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FIU celebrates Earth Day, restores pine rockland with West Miami Middle School


The FIU School of Environment, Arts and Society (SEAS) and the Office of University Sustainability celebrated Earth Day by restoring endangered pine rockland at Zoo Miami, April 9.

Together with more than 40 middle school students from West Miami Middle School’s ECO-TEC Magnet program, volunteers installed approximately 500 native trees, shrubs and herbs in an effort to add to the pine rockland habitat used by a number of federally endangered species, including the Florida Bonneted Bat and Bartram’s Hairstreak Butterfly.

“Working with young children at events such as this one is critical in creating opportunities for them to access local ecosystems, understand environmental problems and solutions, and gain hands-on experience with current scientific procedures,” said Nick Ogle, SEAS environmental coordinator. “By empowering students to be a part of the solution, we hope to get them excited about science and create a generation of environmental problem-solvers.”

FIU and Zoo Miami hosted students from West Miami Middle School to restore pine rockland on Earth Day, April 9.

FIU and Zoo Miami hosted students from West Miami Middle School to restore pine rockland on Earth Day, April 9.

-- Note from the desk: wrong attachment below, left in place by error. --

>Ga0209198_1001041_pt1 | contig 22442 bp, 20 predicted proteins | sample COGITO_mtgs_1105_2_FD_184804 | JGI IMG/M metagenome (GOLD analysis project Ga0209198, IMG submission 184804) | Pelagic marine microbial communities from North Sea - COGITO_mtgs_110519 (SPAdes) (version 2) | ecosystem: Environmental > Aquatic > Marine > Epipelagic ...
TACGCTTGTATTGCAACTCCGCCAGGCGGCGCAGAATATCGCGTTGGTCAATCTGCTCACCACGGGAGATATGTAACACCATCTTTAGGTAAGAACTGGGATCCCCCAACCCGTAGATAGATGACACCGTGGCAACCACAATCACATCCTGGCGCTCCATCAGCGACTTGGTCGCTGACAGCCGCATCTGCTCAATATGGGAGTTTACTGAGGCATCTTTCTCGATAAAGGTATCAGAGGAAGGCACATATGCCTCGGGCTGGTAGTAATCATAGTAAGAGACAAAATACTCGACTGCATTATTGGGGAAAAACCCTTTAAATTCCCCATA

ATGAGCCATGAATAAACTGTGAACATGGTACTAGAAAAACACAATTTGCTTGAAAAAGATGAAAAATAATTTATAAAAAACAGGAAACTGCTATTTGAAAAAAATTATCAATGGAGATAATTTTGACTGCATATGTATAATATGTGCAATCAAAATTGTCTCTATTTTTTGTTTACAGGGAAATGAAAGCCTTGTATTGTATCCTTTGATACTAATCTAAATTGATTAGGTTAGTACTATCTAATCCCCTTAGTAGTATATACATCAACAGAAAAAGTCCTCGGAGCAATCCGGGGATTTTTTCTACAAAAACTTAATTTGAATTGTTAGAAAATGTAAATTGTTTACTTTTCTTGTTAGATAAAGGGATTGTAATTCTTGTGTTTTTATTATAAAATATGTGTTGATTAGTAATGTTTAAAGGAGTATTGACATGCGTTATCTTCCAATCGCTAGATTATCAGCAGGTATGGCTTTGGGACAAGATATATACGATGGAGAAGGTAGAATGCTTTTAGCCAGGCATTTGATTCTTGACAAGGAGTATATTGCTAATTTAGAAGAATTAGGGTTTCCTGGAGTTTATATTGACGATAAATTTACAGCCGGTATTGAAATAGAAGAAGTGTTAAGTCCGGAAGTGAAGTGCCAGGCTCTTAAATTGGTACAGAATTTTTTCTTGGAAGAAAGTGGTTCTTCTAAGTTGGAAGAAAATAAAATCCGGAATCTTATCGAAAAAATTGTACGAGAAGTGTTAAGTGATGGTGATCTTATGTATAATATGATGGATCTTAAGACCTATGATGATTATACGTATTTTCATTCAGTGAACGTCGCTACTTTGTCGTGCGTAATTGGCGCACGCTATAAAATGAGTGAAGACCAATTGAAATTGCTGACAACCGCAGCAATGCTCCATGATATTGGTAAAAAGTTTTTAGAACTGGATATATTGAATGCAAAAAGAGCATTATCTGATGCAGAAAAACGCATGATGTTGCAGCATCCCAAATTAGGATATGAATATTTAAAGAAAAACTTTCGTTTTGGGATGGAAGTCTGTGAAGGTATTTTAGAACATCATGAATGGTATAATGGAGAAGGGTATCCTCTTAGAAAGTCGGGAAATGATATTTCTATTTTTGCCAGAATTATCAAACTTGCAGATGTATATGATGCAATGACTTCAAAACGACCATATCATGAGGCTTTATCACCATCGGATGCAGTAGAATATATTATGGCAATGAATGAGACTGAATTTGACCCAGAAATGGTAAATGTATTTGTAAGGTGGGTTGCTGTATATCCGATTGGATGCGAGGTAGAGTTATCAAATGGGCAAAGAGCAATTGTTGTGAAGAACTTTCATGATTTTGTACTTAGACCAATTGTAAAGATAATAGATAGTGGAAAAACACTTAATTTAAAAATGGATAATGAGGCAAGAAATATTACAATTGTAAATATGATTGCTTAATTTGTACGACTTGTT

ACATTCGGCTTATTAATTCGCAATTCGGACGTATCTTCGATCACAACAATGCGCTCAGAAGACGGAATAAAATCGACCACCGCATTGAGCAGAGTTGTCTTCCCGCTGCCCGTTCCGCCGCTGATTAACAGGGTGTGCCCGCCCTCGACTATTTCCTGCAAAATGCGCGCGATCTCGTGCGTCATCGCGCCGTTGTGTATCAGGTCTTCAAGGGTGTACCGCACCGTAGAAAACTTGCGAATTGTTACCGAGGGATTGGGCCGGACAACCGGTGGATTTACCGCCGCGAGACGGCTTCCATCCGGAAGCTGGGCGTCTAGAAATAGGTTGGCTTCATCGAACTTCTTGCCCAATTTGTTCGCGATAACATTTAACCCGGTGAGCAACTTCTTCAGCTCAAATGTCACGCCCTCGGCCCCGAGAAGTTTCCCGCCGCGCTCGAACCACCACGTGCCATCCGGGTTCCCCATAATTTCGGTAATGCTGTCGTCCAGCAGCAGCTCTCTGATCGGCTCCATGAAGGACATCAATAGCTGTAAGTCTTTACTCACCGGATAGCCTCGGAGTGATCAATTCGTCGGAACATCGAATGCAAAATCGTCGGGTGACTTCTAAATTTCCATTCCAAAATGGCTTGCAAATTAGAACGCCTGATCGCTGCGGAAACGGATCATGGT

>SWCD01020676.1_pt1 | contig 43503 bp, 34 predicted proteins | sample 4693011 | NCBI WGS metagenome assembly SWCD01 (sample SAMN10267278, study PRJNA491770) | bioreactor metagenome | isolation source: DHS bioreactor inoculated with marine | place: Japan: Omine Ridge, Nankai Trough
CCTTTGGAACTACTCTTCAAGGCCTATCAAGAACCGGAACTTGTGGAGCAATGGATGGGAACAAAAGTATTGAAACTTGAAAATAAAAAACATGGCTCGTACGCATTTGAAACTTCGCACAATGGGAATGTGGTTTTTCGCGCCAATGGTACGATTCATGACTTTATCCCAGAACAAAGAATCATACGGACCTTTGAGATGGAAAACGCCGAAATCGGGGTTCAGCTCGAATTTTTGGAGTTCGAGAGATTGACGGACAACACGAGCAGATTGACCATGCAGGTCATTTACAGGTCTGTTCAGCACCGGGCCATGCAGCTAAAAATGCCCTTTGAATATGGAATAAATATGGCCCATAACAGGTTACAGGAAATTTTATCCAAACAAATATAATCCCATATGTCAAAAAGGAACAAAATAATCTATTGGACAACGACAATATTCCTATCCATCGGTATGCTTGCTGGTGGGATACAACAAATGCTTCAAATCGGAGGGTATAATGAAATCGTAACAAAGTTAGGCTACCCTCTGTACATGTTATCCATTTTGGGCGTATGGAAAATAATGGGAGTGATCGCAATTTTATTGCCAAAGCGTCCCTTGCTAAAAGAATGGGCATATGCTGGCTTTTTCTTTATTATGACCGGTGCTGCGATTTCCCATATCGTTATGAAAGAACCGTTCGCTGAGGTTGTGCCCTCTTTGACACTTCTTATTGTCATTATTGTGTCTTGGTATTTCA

In addition to planting, the students learned to identify some of the most important pine rockland plants and animal species. They also experienced the natural beauty of the habitat by going on a guided hike and participated in interactive games.

“I most enjoyed being outside with nature, I like planting and walking outdoors,” said Chris Aguiar, a sixth grader at West Miami Middle School. “It’s so important to take care of our trees and animals, especially endangered ones. Our world would be so dull without them and it wouldn’t be any fun.”

The pine rocklands of South Florida are critically endangered ecosystems. They are found primarily on the Miami Rock Ridge, which extends from the Miami River south to Everglades National Park. The pine rockland community canopy is made up almost exclusively by South Florida slash pine. Beneath the canopy lies a rich variety of grasses, sedges, palms, vines and shrubs. In Miami-Dade County, pine rocklands were some of the first areas to be developed. They are still threatened by development, exotic species invasion, sea-level rise, fire suppression and water-table reduction.

Volunteers from Miami-Dade County, Zoo Miami, Bank of America, the Tropical Audubon Society, and the Zoological Society of Florida also participated in the day’s restoration and education activities. This event was part of FIU’s ongoing partnership with Zoo Miami to unite the research expertise of FIU and the strong conservation initiatives of  Zoo Miami in to engage the community.

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